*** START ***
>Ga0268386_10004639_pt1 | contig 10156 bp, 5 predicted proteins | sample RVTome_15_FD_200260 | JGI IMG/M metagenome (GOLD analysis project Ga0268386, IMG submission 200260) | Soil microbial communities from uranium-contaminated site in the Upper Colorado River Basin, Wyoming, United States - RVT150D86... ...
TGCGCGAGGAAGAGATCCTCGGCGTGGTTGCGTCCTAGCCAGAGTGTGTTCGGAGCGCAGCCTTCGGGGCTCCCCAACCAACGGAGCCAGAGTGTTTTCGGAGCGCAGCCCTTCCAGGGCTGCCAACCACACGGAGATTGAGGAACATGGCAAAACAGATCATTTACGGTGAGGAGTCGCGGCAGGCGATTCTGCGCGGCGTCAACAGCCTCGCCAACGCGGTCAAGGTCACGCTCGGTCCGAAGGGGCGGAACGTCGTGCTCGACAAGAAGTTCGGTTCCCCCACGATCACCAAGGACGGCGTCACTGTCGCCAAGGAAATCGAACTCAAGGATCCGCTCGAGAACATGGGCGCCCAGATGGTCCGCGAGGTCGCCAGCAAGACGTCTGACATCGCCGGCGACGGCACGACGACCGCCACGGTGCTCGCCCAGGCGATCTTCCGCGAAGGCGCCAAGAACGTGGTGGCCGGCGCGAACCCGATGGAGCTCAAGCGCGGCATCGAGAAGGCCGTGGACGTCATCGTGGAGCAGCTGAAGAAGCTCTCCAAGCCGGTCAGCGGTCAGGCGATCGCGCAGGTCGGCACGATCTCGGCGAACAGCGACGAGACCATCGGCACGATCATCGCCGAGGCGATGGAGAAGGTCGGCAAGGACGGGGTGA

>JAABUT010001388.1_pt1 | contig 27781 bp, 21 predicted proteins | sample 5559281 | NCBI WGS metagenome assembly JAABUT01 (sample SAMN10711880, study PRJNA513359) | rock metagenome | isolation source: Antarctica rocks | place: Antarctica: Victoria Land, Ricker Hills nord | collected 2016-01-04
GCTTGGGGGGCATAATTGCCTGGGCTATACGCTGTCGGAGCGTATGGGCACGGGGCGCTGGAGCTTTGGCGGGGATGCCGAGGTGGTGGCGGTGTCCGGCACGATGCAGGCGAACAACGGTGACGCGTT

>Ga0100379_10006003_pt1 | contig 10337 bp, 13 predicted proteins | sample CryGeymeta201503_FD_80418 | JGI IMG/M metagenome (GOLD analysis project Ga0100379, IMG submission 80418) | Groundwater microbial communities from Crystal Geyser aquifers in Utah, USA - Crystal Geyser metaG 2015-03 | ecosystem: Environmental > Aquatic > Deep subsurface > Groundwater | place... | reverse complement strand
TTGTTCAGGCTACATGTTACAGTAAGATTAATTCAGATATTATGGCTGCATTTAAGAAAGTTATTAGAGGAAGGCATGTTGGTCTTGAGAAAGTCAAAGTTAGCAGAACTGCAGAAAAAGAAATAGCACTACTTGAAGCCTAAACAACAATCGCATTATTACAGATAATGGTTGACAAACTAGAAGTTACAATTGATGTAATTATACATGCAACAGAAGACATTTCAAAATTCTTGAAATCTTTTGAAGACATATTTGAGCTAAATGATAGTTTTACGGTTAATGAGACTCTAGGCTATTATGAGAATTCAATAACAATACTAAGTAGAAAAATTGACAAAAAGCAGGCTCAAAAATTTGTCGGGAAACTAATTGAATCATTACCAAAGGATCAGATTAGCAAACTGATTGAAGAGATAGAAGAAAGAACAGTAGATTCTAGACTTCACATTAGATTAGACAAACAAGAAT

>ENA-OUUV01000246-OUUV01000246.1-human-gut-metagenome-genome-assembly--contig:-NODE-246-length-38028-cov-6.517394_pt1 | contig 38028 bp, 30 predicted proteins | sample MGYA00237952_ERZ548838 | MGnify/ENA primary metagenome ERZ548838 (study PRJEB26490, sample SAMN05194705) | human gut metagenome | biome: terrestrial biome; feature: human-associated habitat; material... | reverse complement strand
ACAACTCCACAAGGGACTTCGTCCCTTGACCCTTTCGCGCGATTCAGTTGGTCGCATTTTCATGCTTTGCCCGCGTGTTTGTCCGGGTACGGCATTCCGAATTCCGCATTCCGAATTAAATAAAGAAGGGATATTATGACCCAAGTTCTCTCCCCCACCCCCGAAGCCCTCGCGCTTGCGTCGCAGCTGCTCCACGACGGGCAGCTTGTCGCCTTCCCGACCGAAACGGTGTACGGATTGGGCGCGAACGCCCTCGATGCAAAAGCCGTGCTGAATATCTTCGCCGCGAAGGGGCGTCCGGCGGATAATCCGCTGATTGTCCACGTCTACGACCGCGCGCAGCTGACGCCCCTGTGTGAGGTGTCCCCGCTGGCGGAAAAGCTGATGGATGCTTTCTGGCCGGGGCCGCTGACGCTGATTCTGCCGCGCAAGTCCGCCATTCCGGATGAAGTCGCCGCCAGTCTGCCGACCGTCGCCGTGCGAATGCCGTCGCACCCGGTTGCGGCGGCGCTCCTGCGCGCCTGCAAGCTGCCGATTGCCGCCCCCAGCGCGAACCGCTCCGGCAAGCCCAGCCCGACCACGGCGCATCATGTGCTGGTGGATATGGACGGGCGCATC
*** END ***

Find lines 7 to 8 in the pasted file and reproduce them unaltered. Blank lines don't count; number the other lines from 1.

>ENA-OUUV01000246-OUUV01000246.1-human-gut-metagenome-genome-assembly--contig:-NODE-246-length-38028-cov-6.517394_pt1 | contig 38028 bp, 30 predicted proteins | sample MGYA00237952_ERZ548838 | MGnify/ENA primary metagenome ERZ548838 (study PRJEB26490, sample SAMN05194705) | human gut metagenome | biome: terrestrial biome; feature: human-associated habitat; material... | reverse complement strand
ACAACTCCACAAGGGACTTCGTCCCTTGACCCTTTCGCGCGATTCAGTTGGTCGCATTTTCATGCTTTGCCCGCGTGTTTGTCCGGGTACGGCATTCCGAATTCCGCATTCCGAATTAAATAAAGAAGGGATATTATGACCCAAGTTCTCTCCCCCACCCCCGAAGCCCTCGCGCTTGCGTCGCAGCTGCTCCACGACGGGCAGCTTGTCGCCTTCCCGACCGAAACGGTGTACGGATTGGGCGCGAACGCCCTCGATGCAAAAGCCGTGCTGAATATCTTCGCCGCGAAGGGGCGTCCGGCGGATAATCCGCTGATTGTCCACGTCTACGACCGCGCGCAGCTGACGCCCCTGTGTGAGGTGTCCCCGCTGGCGGAAAAGCTGATGGATGCTTTCTGGCCGGGGCCGCTGACGCTGATTCTGCCGCGCAAGTCCGCCATTCCGGATGAAGTCGCCGCCAGTCTGCCGACCGTCGCCGTGCGAATGCCGTCGCACCCGGTTGCGGCGGCGCTCCTGCGCGCCTGCAAGCTGCCGATTGCCGCCCCCAGCGCGAACCGCTCCGGCAAGCCCAGCCCGACCACGGCGCATCATGTGCTGGTGGATATGGACGGGCGCATC